Seafood is not a cuisine typically associated with acclaimed butchers Erika Nakamura and Jocelyn Guest, who co-owned White Gold, the now defunct whole-animal butchery-cum-restaurant on the Upper West Side. “While we love meat, we’ve always been such strong believers in the fact that it’s more of a condiment,” says Nakamura, who’s worked behind butcher counters for over a decade. “I have so many moments where I’m sitting around just dreaming up all these incredible seafood dishes. I really, really wish that there was a space for me to do that and have people appreciate it without being like Whoa, look at this butcher cook a fish.”
The couple will have the space to realize some of those dishes, like a red prawn crudo, at The Standard, East Village this Fall. The dinner, which will also feature meat dishes and rosé pairings, is an homage to self-care, inspired by a trip they took to Sicily last summer for a friend’s wedding. After toiling under the demands of the service industry, it was their first real vacation in ten years. “Especially in our industry, self-care is something that falls by the wayside,” says Guest, a 2019 recipient of the Women’s Entrepreneurial Leadership scholarship from the James Beard Foundation. “Since leaving White Gold last year, we’ve really been trying to reinvent our home within the food industry and what that looks like. We’re a lot less willing to work a 20-hour day seven days a week.”
It’s been a year of major life changes: the two married, gave birth to their first child, moved north of the city, to Westchester, and launched J&E SmallGoods, their line of organic, locally sourced packaged sausages (motto: “A Mom & Mom Shop”). The Standard caught up with the couple to talk about all of this and more.
"You start seeing, from place to place or restaurant to restaurant, the subtle nuances and differences of the exact same dish. Just the beauty of food in general and the way it tells a story according to the ingredients." - Erika Nakamura
Erika: We’d find the actual markets that happen with all the street vendors. It’s so wild, but we’d schlep across town on foot and then schlep all the way back, very New York City style. We were like, ‘is this how it works?’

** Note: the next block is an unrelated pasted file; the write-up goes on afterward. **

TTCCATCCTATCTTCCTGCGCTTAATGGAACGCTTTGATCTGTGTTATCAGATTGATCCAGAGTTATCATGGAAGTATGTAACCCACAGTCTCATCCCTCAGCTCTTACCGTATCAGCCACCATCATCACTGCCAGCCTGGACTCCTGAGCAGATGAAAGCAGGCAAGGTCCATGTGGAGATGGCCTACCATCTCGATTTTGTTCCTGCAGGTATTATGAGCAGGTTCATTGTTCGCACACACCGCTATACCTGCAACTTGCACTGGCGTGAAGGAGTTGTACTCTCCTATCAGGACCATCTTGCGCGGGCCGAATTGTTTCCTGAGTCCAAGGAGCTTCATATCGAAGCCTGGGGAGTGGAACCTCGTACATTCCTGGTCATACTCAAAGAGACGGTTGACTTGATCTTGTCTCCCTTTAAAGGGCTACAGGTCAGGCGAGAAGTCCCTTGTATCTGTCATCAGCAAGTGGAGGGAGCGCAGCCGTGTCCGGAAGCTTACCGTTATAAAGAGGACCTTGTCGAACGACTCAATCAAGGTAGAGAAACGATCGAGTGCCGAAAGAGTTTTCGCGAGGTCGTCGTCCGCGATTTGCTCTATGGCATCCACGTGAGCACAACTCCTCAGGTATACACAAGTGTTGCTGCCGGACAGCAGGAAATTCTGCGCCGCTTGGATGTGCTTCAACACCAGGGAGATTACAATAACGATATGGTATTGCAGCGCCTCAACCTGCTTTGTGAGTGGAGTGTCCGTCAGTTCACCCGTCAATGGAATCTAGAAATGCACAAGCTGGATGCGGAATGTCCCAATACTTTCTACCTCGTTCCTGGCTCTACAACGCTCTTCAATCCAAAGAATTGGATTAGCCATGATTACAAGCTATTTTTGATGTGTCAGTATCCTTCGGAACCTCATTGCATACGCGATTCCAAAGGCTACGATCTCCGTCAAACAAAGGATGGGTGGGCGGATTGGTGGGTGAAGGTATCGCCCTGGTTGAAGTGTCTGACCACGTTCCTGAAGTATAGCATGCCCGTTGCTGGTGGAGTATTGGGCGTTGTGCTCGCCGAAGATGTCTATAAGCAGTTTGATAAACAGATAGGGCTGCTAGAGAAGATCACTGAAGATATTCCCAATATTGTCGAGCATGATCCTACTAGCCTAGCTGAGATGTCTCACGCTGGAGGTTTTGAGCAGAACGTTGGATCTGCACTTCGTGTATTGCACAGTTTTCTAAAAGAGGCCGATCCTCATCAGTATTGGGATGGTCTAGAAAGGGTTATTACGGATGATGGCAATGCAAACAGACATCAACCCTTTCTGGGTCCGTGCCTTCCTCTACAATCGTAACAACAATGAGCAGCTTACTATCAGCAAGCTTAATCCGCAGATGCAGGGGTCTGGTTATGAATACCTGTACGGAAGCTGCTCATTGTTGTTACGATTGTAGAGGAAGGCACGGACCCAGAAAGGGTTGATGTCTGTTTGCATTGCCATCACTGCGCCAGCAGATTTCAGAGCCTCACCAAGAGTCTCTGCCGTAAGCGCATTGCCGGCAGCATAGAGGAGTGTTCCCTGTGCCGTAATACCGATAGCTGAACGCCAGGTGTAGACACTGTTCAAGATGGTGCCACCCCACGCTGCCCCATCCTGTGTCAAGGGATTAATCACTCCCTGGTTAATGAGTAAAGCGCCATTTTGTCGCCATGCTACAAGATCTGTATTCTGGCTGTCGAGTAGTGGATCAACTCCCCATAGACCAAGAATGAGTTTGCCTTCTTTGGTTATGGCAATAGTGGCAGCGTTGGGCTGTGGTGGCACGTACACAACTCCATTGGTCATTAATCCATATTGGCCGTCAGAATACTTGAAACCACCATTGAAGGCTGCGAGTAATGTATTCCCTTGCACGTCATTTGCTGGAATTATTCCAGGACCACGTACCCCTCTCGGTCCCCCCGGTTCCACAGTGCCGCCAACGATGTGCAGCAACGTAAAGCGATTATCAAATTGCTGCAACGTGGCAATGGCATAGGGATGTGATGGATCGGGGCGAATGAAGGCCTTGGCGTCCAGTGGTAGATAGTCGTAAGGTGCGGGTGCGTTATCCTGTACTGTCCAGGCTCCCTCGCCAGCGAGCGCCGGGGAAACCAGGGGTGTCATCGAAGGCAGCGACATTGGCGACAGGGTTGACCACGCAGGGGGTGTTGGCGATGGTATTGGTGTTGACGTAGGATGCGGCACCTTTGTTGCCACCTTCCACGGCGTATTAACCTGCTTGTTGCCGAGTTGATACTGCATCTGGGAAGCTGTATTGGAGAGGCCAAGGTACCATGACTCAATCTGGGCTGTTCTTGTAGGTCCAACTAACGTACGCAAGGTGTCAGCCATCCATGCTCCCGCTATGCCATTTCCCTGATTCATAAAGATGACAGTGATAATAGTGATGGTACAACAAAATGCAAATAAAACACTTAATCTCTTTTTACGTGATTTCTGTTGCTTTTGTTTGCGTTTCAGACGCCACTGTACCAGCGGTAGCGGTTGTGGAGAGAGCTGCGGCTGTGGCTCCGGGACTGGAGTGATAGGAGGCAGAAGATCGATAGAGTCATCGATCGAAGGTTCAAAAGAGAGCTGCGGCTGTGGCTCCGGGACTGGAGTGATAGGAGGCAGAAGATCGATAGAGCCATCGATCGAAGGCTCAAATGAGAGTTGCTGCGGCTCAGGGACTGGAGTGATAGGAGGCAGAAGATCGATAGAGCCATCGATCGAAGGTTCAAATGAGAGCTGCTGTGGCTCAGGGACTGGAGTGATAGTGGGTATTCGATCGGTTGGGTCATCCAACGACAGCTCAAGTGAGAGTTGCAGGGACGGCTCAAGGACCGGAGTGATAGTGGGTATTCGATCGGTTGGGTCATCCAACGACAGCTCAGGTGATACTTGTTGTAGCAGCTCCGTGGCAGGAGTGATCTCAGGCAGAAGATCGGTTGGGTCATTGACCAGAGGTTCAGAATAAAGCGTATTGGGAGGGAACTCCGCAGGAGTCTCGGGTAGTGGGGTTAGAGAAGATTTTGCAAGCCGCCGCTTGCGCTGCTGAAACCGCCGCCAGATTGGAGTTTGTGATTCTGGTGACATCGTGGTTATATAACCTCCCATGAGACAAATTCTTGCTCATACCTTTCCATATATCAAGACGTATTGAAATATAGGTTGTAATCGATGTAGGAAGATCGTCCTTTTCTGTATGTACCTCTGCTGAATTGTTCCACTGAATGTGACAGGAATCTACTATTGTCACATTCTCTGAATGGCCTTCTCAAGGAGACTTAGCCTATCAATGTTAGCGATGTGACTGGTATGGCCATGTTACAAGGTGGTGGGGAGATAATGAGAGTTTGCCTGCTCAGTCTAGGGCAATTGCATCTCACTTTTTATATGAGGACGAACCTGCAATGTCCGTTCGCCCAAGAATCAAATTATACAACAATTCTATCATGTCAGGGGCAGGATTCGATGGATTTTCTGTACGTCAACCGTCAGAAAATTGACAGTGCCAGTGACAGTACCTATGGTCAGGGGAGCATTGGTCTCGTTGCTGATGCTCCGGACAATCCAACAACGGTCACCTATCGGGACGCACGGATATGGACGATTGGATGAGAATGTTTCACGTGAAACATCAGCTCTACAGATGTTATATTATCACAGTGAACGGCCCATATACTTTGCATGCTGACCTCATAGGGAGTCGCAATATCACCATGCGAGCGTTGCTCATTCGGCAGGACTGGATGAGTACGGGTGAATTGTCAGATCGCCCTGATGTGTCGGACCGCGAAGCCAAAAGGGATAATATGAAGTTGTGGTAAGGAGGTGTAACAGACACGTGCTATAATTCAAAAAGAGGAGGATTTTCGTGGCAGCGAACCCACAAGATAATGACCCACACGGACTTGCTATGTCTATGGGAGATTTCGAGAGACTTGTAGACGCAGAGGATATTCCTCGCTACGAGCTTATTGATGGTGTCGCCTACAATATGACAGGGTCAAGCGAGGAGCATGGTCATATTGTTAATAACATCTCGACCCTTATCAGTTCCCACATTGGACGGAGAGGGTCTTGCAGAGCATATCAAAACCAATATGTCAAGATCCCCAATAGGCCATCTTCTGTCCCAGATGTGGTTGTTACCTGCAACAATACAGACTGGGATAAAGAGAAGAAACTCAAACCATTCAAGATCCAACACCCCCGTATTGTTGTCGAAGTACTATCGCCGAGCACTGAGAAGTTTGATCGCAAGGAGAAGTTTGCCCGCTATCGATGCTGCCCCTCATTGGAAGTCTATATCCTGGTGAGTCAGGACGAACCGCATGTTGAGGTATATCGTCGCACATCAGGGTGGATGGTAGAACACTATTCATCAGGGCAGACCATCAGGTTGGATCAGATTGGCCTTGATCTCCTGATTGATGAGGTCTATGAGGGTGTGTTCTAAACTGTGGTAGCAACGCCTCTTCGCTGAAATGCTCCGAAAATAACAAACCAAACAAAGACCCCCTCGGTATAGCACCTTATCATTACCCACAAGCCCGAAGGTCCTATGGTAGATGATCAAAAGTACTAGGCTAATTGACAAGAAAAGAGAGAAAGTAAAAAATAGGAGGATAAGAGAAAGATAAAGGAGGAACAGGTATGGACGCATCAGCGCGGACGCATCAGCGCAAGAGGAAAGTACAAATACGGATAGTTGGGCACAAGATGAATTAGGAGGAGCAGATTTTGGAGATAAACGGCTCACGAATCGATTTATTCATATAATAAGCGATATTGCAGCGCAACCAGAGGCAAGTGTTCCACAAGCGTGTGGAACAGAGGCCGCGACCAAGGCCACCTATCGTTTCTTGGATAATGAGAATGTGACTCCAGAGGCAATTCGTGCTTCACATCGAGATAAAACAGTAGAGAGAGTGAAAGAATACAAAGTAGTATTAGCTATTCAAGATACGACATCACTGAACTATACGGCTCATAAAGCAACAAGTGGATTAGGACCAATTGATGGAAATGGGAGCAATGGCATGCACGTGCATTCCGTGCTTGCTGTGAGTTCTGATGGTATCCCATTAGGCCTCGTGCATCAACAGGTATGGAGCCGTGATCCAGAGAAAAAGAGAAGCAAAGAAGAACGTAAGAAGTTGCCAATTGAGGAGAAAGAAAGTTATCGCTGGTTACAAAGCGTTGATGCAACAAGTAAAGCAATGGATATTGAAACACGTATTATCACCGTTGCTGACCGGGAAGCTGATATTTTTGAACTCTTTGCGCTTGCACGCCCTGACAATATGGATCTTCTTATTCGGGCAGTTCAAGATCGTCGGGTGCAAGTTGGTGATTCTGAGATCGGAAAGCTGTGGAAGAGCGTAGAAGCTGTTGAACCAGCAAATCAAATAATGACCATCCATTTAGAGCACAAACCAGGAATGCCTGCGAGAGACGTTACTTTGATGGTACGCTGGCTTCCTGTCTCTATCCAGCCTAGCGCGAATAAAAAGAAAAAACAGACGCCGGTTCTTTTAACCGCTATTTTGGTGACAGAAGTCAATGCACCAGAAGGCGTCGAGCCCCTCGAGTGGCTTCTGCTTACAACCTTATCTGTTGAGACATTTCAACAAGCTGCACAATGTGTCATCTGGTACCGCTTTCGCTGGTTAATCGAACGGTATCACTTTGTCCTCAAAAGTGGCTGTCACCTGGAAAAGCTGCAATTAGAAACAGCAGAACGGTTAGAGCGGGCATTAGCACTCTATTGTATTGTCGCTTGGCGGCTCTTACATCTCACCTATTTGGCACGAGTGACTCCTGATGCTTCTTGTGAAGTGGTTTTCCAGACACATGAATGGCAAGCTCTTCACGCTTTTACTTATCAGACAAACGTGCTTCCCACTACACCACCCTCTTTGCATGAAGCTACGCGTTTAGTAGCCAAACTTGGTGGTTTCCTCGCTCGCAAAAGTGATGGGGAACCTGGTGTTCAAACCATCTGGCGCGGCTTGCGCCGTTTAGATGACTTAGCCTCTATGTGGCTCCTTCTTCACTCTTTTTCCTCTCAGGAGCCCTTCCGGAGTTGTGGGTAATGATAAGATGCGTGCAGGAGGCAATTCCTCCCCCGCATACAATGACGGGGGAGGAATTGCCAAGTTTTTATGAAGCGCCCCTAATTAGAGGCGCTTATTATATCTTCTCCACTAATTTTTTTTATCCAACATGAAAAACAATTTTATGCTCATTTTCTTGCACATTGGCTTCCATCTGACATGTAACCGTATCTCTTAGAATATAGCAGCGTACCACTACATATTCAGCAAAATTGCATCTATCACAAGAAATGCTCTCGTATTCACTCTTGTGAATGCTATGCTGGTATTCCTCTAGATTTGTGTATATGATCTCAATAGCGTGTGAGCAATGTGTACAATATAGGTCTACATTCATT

Jocelyn: We also packed our chefs’ knives into our luggage, and we stayed in Airbnbs that we knew had outdoor dining spaces and nice kitchens so that we could do all that. We’re also those people that like to talk to our farmers and food purveyors. I remember in Palermo I parked myself next to that older dude at the end of the market and he just fed me pickled garlic cloves for five minutes. He was like, ‘try this, try this; put this in your mouth; what about this thing.’ And I was just like, ‘A, marry me. And B, I’ll take all the garlic.’
Erika: You start seeing, from place to place or restaurant to restaurant, the subtle nuances and differences of the exact same dish. Just the beauty of food in general and the way it tells a story according to the ingredients. It was such a nice reminder of all the things that Jocelyn and I are so passionate about around food. Sometimes when you’re just working as much as you do, and it starts to feel thankless and crazy, you forget all the reasons why you’re doing it.
Jocelyn: I think that this [dinner] is really representative of that time for us. So often, especially when you’re on vacation, you’re like, ‘okay, I’m going to practice these better habits. I’m going to meditate and I’m going to take care of myself.’ And then when you get back home, especially to the city, you’re like, ‘Oh fuck that, I have so many things to do.’ So this food, for us, is a way to transport ourselves back to that beach, to that town, to that market where we bought the most beautiful seafood ever for five euros. We wanted to give people what we hope is a little piece of what we found there.
You started your sausage company J&E SmallGoods around the same time you had your first child—does it feel like your second baby?